They were visionaries. In the early days of the bed and breakfast craze, they saw that it was going to become an industry. They had already been there 14 years by the time I started with them. They were already teaching people how to be innkeepers. They were a huge force in creating the shoulder season in Cape May. They brought Christmas to town with many of the events that still go on today. As a couple and as business partners, they brought their talents together and were stunningly good at it. They truly cared about the town.
You’ve also said how kind they were as employers.
They cared about the staff. They ran a small business like a large corporation in the best possible ways. They offered benefits you wouldn’t normally get at a job at the shore. They were concerned with employee health and wellness. They had employee assistance like counseling before it was even a thing. And they paid for it.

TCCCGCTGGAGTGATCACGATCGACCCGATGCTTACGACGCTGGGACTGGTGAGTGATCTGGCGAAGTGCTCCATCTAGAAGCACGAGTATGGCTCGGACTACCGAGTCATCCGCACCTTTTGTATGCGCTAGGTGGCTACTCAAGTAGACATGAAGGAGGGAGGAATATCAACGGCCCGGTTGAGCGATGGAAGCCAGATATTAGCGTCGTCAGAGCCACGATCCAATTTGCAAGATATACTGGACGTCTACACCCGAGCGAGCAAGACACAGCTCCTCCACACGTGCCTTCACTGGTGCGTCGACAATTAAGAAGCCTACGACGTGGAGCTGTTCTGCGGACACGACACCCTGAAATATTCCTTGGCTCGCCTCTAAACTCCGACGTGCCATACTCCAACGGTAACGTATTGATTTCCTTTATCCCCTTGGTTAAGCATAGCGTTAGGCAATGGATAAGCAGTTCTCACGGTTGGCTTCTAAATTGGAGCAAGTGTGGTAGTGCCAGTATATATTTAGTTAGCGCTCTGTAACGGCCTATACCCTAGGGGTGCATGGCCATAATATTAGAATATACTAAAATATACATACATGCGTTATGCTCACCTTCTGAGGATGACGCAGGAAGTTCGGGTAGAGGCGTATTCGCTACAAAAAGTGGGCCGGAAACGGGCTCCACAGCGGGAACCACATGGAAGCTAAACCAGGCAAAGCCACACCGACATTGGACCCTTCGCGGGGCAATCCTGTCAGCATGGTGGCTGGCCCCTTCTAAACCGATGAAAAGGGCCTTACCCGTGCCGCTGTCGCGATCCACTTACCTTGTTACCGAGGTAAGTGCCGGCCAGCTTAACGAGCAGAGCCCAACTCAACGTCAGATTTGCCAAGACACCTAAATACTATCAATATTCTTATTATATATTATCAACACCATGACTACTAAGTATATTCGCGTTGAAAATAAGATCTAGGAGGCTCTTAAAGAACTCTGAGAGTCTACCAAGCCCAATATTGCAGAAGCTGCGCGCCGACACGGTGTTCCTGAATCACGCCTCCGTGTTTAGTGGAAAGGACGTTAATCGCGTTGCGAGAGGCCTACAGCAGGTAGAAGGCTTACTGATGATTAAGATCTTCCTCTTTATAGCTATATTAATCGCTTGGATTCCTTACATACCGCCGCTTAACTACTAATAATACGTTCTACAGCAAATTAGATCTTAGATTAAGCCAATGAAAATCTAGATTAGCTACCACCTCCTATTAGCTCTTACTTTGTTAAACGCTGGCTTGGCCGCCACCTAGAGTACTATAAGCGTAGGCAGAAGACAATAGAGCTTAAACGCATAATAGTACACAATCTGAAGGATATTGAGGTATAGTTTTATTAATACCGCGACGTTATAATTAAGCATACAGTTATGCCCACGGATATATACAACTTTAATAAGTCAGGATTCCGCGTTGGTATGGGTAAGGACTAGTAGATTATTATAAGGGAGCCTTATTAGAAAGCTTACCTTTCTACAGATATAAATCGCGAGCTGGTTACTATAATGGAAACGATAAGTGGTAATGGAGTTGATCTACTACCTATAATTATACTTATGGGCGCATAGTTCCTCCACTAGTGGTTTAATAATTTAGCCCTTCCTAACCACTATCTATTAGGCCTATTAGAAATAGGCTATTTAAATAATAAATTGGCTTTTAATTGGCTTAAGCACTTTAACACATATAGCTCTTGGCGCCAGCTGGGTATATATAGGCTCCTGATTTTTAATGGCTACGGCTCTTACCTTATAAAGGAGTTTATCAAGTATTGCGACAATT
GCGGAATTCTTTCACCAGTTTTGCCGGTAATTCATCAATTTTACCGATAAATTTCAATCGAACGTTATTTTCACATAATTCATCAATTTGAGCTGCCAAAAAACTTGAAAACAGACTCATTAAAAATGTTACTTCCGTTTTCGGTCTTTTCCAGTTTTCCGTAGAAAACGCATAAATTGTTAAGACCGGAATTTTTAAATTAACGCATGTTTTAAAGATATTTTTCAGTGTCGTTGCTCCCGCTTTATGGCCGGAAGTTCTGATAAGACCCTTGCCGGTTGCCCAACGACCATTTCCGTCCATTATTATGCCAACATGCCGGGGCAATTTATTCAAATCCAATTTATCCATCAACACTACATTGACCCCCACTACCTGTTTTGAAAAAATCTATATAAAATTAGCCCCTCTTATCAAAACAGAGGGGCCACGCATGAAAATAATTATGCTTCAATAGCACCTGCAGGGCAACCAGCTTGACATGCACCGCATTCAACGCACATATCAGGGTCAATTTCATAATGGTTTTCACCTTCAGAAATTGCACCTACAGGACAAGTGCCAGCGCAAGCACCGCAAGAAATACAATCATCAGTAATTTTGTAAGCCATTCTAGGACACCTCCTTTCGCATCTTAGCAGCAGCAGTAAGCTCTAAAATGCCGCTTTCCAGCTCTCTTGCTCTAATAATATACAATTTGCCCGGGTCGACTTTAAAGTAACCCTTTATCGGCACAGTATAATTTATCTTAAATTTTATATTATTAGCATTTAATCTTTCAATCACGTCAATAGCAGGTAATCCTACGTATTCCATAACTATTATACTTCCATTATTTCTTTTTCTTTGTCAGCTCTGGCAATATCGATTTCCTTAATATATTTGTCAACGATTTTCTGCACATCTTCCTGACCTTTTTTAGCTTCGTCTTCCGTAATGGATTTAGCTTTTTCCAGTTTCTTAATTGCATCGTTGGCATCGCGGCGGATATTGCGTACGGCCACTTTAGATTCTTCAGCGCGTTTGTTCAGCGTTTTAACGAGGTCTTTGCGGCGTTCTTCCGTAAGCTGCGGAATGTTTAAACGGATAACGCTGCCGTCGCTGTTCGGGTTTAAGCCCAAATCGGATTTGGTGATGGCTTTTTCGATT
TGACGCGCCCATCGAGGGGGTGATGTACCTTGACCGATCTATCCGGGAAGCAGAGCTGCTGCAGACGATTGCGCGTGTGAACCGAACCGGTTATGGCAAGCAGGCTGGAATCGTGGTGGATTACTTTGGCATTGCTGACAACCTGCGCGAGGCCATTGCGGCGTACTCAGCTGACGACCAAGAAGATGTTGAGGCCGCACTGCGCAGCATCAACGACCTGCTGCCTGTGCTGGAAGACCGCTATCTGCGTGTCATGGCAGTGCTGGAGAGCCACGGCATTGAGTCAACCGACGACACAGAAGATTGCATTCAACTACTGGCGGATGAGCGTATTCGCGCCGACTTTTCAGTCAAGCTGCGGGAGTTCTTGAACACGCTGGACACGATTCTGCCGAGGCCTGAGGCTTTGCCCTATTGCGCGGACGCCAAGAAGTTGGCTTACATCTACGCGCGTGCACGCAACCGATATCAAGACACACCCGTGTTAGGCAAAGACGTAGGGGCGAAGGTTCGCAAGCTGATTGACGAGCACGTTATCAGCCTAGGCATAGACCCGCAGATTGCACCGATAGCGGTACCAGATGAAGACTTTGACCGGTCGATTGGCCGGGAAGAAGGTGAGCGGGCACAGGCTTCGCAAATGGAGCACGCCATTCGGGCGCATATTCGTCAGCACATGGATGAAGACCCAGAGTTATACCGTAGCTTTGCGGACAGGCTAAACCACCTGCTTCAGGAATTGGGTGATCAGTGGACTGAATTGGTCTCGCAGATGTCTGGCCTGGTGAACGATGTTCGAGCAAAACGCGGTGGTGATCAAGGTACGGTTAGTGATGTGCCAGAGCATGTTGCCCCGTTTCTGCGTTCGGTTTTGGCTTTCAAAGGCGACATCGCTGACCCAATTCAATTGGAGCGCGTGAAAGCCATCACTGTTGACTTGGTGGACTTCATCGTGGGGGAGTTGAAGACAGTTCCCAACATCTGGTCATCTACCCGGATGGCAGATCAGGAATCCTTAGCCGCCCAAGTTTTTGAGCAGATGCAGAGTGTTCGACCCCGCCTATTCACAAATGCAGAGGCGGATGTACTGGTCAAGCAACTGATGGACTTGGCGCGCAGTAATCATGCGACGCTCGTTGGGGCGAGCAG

Was there ever a time when their kindness directly helped you?
Several times. Once we had to take my oldest son to culinary school in New York and needed to stay overnight. I mentioned to Joan that I’d booked a room at a Motel 6. She said, “You can cancel that.” When I got to work the next day, she handed me an envelope to give to the innkeeper at a beautiful select-registry inn in Hyde Park. It was fancier than any place I’d ever seen in my life. She knew it was a special trip for us and wanted it to be memorable.
Can you comment on the bed and breakfast boom and its decline in the 2000s?